One of the most misunderstood physical characteristics of pumps is the concept of head. This is related to stress, but what is it?
This article will uncover the mystery of the term "head" because it is related to the pump, so you no longer have to worry about what the head is, its relationship with pressure, or why it is important.
The definition of this concept is actually very simple, but it can be confusing when this concept is translated into an example involving a real pump. Imagine a pump with a pipe extending vertically upward from the discharge port.
Simply put: the pump head
is the maximum height that the pump can overcome gravity pumping. Intuitively, if the pump can produce more pressure, it can pump the water higher and produce a higher head. Also note that the higher the liquid in the tank, the higher the pump's ability to pump the water into the vertical discharge pipe due to the pressure head exerted by the liquid sucked into the tank.
A more useful head measurement is the difference between the liquid level in the suction tank and the head in the vertical discharge pipe. This number is called the "total head" that the pump can produce.
Increasing the level of the liquid sucked into the tank will result in an increase in the head, and decreasing the liquid level will result in a decrease in the head. Pump manufacturers and suppliers usually don't tell you how much head the pump can produce because they cannot predict the height of the liquid sucked into the tank. Instead, they report the total head of the pump, which is the difference in height between the liquid level in the suction tank and the height of the water column that the pump can reach. The total head has nothing to do with the liquid level in the suction tank.
Note that now that we have defined the total head, we can convert these useful relationships into equations:
Ht = Hd – Hs
Where Ht is the total head, Hd is the discharge head, and Hs is the suction head. Please also note that this equation applies regardless of whether the suction head is positive (the liquid level in the suction tank is higher than the pump) or negative (the liquid level in the suction tank is lower than the pump). In this case, the pump will still produce the same total head, but since the suction head is negative, according to our equation, the discharge head will be reduced by this amount.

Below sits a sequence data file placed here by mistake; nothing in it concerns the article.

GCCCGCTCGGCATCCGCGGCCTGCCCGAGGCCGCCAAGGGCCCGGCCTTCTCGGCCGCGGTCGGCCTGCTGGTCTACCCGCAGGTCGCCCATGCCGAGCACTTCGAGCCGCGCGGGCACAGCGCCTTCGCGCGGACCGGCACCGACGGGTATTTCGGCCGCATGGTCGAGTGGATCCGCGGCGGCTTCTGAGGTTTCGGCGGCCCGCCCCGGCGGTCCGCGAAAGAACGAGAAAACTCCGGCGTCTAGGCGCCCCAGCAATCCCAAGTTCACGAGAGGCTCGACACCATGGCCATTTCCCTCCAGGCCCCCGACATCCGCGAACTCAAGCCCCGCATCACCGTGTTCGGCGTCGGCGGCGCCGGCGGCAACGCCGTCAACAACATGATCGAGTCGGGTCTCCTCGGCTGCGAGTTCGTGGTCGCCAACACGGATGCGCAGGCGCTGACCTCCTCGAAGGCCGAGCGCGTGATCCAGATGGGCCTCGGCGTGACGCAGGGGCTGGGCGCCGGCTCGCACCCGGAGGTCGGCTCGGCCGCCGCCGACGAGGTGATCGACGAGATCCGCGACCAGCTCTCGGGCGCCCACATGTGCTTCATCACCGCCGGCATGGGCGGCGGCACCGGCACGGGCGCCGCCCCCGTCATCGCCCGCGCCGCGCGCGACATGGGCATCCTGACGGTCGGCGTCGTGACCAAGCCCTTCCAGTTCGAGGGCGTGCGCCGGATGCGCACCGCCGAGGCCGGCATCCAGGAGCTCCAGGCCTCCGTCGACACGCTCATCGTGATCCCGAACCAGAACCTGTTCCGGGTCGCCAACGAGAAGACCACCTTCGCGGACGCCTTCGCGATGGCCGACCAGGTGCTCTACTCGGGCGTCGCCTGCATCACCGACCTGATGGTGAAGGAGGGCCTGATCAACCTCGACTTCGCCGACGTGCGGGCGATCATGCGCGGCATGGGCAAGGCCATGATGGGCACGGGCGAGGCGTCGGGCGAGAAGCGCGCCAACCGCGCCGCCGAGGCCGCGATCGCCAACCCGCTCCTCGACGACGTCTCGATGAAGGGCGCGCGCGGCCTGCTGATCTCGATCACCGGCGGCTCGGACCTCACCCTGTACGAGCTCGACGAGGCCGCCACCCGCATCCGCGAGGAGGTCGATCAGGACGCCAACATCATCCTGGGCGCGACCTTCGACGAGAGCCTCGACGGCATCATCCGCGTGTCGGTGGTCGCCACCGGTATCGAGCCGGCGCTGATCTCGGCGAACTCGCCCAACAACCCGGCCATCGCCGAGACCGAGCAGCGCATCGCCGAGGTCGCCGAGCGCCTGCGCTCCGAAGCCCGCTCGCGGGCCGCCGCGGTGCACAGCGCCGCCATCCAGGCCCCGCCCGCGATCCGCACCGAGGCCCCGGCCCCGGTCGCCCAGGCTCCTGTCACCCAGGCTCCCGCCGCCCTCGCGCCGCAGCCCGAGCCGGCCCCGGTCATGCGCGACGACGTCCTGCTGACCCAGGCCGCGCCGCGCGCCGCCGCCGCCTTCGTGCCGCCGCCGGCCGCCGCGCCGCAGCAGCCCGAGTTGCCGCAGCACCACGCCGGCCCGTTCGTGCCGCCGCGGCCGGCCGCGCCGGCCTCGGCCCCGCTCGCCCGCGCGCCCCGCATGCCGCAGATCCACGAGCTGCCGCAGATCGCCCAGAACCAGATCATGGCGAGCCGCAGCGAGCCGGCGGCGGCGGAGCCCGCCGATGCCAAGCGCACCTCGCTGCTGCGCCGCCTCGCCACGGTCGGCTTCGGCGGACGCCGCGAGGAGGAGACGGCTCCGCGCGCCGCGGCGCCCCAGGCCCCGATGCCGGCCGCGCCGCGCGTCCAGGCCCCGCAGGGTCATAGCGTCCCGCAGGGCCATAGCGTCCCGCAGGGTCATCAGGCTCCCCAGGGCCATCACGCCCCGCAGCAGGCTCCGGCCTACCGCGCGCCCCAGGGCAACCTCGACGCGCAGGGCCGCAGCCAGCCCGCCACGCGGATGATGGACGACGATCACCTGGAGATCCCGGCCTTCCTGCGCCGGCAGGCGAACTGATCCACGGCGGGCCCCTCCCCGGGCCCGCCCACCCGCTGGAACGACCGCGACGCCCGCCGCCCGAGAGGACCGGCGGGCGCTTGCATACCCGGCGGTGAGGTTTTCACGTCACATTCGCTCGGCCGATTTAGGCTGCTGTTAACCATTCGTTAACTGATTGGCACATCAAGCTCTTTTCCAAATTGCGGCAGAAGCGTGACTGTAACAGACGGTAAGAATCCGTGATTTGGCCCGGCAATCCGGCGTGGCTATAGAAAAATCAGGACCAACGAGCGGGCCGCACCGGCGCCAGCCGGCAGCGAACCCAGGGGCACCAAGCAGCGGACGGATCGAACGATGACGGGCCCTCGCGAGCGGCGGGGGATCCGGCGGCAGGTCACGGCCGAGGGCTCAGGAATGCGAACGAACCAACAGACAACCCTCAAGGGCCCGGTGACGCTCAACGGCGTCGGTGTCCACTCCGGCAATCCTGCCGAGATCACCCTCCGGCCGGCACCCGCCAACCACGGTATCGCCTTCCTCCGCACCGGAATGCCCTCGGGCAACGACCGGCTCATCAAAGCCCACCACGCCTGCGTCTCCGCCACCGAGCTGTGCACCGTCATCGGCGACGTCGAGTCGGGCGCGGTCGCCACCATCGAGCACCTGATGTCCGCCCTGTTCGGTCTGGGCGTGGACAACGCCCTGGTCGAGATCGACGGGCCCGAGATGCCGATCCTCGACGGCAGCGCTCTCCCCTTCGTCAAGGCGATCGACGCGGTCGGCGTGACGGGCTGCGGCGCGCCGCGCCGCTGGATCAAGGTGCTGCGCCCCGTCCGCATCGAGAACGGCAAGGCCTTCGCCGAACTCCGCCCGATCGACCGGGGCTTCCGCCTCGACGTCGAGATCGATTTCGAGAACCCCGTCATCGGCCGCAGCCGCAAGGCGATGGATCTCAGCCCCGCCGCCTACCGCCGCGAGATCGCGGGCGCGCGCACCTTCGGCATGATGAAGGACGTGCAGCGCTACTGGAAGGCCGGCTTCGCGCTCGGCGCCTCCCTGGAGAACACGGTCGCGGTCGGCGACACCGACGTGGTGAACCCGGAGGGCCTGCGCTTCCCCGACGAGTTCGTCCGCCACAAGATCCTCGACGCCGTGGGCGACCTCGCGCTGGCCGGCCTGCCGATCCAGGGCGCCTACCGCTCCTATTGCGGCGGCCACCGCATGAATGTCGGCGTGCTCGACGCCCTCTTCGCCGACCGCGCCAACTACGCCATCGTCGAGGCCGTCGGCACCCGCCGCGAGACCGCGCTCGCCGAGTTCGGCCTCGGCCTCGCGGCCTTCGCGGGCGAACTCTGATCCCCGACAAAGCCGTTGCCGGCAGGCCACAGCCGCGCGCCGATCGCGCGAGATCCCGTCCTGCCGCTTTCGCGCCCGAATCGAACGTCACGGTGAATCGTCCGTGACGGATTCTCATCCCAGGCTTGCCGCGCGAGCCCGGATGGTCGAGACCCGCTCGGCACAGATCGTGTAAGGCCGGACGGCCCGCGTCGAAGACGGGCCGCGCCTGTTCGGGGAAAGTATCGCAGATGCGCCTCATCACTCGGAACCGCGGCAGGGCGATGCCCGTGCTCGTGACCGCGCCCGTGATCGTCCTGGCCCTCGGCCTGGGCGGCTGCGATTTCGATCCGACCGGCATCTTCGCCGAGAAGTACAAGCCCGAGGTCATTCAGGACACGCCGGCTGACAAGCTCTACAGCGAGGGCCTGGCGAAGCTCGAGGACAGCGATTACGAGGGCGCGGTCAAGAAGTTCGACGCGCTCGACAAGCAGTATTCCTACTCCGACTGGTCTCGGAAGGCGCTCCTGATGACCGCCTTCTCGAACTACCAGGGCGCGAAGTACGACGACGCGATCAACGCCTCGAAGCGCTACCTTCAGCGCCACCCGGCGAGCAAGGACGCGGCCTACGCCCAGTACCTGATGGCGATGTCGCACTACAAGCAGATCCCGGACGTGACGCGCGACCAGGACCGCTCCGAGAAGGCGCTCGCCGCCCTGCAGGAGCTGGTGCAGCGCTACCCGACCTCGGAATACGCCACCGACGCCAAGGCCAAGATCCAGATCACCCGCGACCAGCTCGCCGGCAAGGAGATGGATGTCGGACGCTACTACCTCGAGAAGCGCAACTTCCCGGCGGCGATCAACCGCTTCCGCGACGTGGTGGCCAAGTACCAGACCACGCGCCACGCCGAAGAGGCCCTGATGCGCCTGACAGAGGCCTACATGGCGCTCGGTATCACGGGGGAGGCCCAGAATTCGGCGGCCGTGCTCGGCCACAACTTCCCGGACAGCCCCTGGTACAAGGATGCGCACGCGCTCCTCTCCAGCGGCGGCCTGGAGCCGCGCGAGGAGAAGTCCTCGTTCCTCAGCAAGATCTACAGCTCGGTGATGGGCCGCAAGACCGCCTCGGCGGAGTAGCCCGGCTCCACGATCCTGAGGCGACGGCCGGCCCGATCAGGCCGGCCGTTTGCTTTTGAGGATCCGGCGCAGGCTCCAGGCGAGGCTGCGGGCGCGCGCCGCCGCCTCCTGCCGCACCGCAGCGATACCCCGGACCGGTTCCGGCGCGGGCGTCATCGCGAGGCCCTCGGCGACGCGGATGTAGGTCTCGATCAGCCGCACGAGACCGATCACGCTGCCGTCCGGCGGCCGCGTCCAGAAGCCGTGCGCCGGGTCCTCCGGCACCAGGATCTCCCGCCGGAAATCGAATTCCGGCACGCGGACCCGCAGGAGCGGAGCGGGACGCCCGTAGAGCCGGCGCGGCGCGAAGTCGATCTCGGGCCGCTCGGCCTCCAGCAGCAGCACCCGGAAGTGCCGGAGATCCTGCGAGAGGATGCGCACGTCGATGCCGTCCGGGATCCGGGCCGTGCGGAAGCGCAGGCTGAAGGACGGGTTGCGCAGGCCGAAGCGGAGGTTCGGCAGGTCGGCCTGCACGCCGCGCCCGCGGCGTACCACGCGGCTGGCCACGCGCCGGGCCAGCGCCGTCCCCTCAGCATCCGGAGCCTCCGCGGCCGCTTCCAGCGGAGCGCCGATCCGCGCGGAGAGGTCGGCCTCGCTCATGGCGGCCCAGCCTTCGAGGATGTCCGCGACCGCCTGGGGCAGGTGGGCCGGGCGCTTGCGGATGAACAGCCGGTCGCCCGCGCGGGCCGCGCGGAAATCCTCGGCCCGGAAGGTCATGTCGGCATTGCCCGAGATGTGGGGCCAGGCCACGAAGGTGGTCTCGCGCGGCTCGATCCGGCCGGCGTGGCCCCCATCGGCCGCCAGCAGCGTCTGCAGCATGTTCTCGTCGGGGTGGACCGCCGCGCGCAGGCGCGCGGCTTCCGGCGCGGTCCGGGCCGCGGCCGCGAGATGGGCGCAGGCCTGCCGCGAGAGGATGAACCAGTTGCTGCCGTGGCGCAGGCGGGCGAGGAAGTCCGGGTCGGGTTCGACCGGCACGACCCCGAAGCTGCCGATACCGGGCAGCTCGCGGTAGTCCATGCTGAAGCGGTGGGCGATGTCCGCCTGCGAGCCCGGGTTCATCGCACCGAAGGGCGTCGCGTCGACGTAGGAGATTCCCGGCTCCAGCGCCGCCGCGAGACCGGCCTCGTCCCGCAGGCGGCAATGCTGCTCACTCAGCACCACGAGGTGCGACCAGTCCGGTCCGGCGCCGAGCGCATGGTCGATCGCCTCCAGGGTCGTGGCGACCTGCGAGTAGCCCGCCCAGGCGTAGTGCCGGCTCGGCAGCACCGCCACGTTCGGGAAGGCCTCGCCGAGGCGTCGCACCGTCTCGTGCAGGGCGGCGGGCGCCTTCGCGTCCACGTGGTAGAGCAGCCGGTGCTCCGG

The pump transports the liquid from the suction tank to the vertical pipeline, where the liquid rises until it cannot overcome gravity and stops rising. In this case, the flow rate of the pump is zero. The pump is working, but gravity stops the water in the vertical discharge pipe from rising and the net flow stops. This is called the "closed head" and it is the head that the pump can produce at zero flow.
To choose the pump you need, you need to know two things: the total head and the required flow. As you might expect, these two quantities are related. The maximum head (close head) is achieved when the flow velocity is zero. When the liquid flows along the pipeline from the suction tank to the pump, and then from the pump to the discharge pipe, increasing the flow rate will bring friction to the system. This friction reduces the total head that the pump can produce. In fact, as the flow rate increases, the friction increases, and the total head continues to decrease. The amount of water head lost due to friction is called "friction head" or "friction loss".
In a system with flow, the total head is the difference between the discharge head and the suction head plus the friction head. The sum will be less than the shut-off head. The relationship between the head and the flow rate is called the performance curve of the pump.